A well-preserved example of a Neolithic chambered cairn, constructed around 5,000 years ago and set within a landscape rich in prehistoric monuments. You can still step inside the burial chamber and view much of the original structure, including the upright ‘portal’ stones separating the two chambers.
Cairn o’ Get, also known as Garrywhin, is a short horned cairn of Orkney-Cromarty type. It was first excavated in 1866 by Scottish antiquarian Joseph Anderson, which produced finds including human and animal bones, a deposit of wood ash, leaf-shaped flint arrowheads, and Neolithic pottery.
Originally, the monument comprised a simple round cairn with a central chamber, which was later elaborated with stone ‘horns’ to create forecourts at its north and south ends. The main chamber was preceded by a smaller antechamber, reached via a low, narrow passage. While now open to the air, the chambers would once have been enclosed by massive stone slabs, although these roof lintels collapsed long before the cairn was excavated.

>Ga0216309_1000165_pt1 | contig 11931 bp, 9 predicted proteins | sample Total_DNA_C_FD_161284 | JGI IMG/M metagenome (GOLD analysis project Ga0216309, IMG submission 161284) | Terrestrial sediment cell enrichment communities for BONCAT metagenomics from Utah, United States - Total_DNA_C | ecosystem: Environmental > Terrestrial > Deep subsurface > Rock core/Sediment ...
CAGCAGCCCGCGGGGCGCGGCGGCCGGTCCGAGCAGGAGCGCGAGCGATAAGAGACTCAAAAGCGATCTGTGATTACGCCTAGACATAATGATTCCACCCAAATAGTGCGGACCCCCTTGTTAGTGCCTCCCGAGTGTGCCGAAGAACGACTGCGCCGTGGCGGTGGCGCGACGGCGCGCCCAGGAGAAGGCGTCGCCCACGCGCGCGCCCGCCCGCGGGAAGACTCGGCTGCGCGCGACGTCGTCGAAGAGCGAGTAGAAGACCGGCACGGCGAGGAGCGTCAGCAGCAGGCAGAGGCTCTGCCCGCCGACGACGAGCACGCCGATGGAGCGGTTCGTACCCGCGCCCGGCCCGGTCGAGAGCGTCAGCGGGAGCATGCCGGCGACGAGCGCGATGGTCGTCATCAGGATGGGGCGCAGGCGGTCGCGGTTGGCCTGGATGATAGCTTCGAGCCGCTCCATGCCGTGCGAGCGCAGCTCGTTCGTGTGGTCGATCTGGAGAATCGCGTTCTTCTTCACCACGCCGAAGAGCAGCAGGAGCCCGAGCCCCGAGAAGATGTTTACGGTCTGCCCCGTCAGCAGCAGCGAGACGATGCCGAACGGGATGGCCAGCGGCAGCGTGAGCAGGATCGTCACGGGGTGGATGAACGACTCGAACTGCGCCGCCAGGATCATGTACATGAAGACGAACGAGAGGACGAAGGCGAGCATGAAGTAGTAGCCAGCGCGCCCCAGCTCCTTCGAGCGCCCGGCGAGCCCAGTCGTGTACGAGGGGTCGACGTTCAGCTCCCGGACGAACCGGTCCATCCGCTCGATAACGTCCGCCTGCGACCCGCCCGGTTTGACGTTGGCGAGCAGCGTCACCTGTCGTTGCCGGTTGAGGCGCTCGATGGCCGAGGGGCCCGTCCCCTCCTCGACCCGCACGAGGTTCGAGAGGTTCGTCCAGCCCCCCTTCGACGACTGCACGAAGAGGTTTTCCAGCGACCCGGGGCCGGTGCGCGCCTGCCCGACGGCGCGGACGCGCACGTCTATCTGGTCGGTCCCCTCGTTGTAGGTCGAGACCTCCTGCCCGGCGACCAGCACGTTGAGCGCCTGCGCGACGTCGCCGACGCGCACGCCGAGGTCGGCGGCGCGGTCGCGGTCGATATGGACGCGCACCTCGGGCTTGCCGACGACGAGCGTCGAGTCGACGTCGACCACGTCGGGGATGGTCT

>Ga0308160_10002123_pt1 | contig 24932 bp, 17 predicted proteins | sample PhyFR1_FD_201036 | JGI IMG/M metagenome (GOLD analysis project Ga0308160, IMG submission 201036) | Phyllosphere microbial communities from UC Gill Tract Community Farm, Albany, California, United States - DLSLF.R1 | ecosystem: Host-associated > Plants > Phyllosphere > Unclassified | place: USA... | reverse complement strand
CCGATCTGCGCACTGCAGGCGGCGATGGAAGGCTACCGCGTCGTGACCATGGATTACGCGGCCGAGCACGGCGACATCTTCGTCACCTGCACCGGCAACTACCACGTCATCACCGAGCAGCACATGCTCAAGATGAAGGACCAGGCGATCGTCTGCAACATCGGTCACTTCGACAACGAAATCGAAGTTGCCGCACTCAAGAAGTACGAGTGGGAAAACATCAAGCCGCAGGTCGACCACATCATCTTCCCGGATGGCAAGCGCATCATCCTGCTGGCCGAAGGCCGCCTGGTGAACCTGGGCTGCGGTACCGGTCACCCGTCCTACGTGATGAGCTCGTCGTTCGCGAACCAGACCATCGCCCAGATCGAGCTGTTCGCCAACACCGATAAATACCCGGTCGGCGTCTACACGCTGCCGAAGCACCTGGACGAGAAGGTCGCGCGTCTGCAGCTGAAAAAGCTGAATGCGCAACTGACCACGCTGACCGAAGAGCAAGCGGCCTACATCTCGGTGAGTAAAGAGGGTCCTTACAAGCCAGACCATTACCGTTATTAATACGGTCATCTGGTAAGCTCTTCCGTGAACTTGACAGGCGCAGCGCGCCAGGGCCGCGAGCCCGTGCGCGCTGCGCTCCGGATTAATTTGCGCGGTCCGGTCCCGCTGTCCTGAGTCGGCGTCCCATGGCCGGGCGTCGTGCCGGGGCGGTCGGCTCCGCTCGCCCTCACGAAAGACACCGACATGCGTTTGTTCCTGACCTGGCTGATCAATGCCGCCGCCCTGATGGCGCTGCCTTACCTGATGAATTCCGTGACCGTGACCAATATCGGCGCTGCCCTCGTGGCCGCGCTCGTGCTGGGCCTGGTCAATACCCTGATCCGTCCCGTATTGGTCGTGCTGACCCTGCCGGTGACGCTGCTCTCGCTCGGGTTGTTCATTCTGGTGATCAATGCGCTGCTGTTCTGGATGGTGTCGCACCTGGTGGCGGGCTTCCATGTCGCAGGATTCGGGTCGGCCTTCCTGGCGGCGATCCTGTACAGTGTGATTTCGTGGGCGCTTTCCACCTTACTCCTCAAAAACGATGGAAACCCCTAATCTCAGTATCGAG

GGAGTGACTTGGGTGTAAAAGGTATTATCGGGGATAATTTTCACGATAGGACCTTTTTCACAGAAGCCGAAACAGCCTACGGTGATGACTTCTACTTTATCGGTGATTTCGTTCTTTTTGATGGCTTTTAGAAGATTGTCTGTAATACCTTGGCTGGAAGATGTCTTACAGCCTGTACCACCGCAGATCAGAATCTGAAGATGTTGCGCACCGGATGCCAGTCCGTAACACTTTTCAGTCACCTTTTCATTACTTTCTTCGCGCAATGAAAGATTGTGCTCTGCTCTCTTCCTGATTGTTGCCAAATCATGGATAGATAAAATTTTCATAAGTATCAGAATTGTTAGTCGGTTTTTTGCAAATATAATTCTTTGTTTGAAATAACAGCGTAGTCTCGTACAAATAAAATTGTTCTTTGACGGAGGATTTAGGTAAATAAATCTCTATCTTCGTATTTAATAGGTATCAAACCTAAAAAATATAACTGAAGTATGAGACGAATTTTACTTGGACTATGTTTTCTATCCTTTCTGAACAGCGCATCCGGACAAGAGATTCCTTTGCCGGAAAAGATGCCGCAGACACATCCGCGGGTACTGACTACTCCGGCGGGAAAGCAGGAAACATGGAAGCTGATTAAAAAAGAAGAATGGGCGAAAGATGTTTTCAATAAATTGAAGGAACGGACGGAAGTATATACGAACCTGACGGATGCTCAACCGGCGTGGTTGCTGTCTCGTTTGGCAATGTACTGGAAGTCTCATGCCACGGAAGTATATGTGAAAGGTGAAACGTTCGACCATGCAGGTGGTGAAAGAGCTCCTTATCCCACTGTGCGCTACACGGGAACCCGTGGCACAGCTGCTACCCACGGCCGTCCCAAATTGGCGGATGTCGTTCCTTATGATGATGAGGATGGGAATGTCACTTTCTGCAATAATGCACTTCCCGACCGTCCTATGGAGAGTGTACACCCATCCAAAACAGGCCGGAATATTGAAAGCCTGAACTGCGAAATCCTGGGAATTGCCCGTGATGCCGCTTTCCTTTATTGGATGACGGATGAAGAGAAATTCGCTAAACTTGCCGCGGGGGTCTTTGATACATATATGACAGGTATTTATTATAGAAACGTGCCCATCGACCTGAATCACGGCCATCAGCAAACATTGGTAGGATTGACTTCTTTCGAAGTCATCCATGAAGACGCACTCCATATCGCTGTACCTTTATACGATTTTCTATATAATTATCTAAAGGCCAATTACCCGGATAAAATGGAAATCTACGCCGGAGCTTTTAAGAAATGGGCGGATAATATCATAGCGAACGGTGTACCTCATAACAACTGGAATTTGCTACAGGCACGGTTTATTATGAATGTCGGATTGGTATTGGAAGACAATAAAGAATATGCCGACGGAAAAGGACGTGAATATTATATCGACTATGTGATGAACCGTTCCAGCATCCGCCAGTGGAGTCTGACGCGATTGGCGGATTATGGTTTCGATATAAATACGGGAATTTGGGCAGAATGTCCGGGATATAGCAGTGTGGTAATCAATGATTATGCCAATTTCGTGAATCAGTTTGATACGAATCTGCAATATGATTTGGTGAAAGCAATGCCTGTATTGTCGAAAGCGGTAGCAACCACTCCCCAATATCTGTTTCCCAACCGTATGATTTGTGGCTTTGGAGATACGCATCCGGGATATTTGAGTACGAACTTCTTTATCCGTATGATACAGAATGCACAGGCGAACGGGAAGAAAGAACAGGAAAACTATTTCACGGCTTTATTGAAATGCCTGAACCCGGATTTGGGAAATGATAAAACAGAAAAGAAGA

In the area immediately surrounding Cairn o’ Get are the remains of other burial monuments, Garrywhin hill fort, hut circles, and brochs (Loch Watenan), amongst others.
You can find out more about Cairn o' Get, as well as other archaeological and historical sites, on Canmore, Scotland’s historic environment record.
The majority of the burials discovered during the 1866 excavation were found in the antechamber, not the main chamber – and were said to belong to at least seven different people.